It's only in the last few years--with the publication of documents like the Tallinn Manual which looks at how international law applies to cyberwarfare--has the legal framework around cyberwarfare has become clearer.
"The difficulty when you are dealing with cyber, of course, is you don't necessarily know who it is that is launching the attack," Harrison Dinniss said. "Cyber makes that assessment more difficult."
"There's a much greater acceptance now that the law applies," she added, although there are still things that are uncertain: for example, while it's generally agreed that a serious cyber attack could be considered the equivalent of an armed attack, there's less agreement about how to treat less physically destructive attacks.
"There are still interpretation issues, something that's still up in the air is what do we do about data-only attacks," she said. We're talking about ones that don't cause any physical damage but wipe computer systems, like the attack on Saudi Aramco in 2012 which wiped more than 30,000 devices.
"There is still a question of how do we treat that because there is no physical harm. What do you do when they wipe the computers and make them unusable. Is that enough? Is that a use of force? There's still significant disagreement on [that]," she said.
Teams also have to make sure they do the paperwork.
"We do want them to be able to write human-readable reports about what is going on, something they could send to a manager or a government minister--so condense what they know into something that a non-tech expert can understand, because we have seen time and again that this is a weak spot in the cybersecurity community. We like the lingo that we use and it's sometimes why the message gets lost, and we train for that," said scenario master Ottis.
The exercise puts a lot of emphasis on team communication, team leadership, and delegation. So what makes a good cyber defence team?
The best teams tend to have done some preparation by thinking through the skills and tools that they will need. Those teams typically figure out who is taking which role quickly, too, so they don't have to worry about who is looking after which systems when the action begins.
Winning teams try to understand the battlefield, predict what their attackers are going to do next, and try to be ready for it, said Ottis.
"We like to see where you are trying to figure out the battlefield, know yourself, know your adversary, and make your plan based on that," Ottis added. "Figure out where you need sensors, which service require more manual monitoring, and which ones you can leave on the back burner. We are talking about being proactive within the network that you have."
Head of the red team Hakkaja makes a similar point: "To see, understand, and communicate the big picture, not being lost in the small technical pieces, is probably the hardest for techies. Large scale cyber exercises like Locked Shields provide a unique opportunity for blue teams to be in such rapidly evolving situations where they rarely are in their daily job as a team."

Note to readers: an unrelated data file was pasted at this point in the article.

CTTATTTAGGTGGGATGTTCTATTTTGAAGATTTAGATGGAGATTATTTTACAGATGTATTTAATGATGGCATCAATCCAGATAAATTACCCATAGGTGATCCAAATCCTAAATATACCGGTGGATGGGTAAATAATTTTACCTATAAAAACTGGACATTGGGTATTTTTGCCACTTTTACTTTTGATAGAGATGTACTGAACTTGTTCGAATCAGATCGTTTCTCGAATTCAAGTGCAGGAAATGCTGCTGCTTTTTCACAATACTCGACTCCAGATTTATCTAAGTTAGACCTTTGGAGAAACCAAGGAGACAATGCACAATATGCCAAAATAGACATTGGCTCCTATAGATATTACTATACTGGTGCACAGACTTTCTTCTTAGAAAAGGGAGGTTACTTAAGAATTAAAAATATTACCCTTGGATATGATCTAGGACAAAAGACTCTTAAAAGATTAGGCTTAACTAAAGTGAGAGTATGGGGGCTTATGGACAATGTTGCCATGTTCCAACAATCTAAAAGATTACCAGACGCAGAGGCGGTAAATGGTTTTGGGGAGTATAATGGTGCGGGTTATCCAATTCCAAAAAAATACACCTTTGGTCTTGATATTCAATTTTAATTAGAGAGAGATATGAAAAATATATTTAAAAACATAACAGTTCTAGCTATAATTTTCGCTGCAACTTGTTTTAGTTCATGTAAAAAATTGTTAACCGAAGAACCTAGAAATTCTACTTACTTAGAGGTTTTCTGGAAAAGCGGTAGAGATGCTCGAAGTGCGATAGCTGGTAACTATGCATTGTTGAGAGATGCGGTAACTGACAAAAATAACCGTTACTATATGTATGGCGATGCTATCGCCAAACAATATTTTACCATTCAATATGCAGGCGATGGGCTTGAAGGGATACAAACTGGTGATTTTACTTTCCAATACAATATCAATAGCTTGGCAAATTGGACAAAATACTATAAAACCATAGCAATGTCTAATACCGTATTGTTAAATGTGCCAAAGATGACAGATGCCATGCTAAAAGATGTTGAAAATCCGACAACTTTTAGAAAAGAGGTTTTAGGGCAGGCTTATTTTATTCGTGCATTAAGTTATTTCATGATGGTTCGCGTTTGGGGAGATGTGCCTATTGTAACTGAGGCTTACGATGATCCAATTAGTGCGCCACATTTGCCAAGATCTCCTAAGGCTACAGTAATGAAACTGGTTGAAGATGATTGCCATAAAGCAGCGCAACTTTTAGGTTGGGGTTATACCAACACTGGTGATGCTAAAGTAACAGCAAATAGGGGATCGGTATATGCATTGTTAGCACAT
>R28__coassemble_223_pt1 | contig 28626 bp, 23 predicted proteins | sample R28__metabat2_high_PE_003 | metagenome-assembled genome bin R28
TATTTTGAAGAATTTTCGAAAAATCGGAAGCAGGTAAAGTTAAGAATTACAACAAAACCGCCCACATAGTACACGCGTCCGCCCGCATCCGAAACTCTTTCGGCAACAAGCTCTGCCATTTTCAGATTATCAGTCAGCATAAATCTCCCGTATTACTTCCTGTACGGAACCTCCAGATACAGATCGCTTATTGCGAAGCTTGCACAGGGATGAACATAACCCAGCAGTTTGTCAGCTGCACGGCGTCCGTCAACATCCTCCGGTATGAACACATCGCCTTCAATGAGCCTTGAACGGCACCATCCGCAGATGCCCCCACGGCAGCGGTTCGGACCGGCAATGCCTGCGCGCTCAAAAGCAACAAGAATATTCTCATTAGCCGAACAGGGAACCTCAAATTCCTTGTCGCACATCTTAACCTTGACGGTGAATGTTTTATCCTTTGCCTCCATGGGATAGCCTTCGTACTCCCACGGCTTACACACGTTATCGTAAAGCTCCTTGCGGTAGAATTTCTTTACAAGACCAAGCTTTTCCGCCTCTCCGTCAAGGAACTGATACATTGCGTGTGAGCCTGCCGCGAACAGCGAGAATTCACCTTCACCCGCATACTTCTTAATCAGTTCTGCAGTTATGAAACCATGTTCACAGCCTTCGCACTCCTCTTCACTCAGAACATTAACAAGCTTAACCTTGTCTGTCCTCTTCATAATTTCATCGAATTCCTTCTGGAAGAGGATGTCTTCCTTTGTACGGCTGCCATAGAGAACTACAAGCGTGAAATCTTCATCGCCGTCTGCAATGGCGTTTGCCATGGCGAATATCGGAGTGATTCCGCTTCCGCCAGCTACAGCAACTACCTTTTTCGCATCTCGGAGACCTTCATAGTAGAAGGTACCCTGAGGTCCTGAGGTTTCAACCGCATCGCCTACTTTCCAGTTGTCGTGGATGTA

However, there's one thing that teams can't do, and that is strike back against their adversaries. "This is a strictly defensive exercise so we want them to defend what they have, we want them we want them to cooperate if it makes sense, we want them to keep communications up with the rest of the world and with their higher command. But we do not want them to go on the offensive because that has very serious legal repercussions," said Ottis.
The team from Slovakia won this year's event at the end of April, closely followed by the NATO Computer Incident Response Capability (NCIRC) team from NATO and Finland, which won last year. The Slovakia team scored highest in the media challenges of the exercise and Germany came out on top of the forensic game, while NCIRC did the best in providing legal analysis, and the Czech Republic won scenario challenges.
"When under intense pressure, network security professionals have to monitor the environment, consider social, political, and legal consequences as well as keep ahead of the constant technical challenges," said Thomas Svensson, inject master of Locked Shields 2016.
Technical exercise director Reintam said there is huge demand for the exercise, reflecting how many countries in NATO are increasingly worried about cyber defence, especially the Baltic states. Worried about Russian cyber attacks, Estonia has even been discussing backing-up vast amounts of public data, from birth records to property deeds, in a secure location outside of the country.
However, many members lack the trained staff to recognise or deal with a serious cyber attack on their critical national infrastructure. Events like Locked Shields are aimed at encouraging members to take their digital defences more seriously, and perhaps also to show potential aggressors that NATO takes the threat seriously, too.
Right now, all is quiet again in Berylia. But perhaps for not too much longer.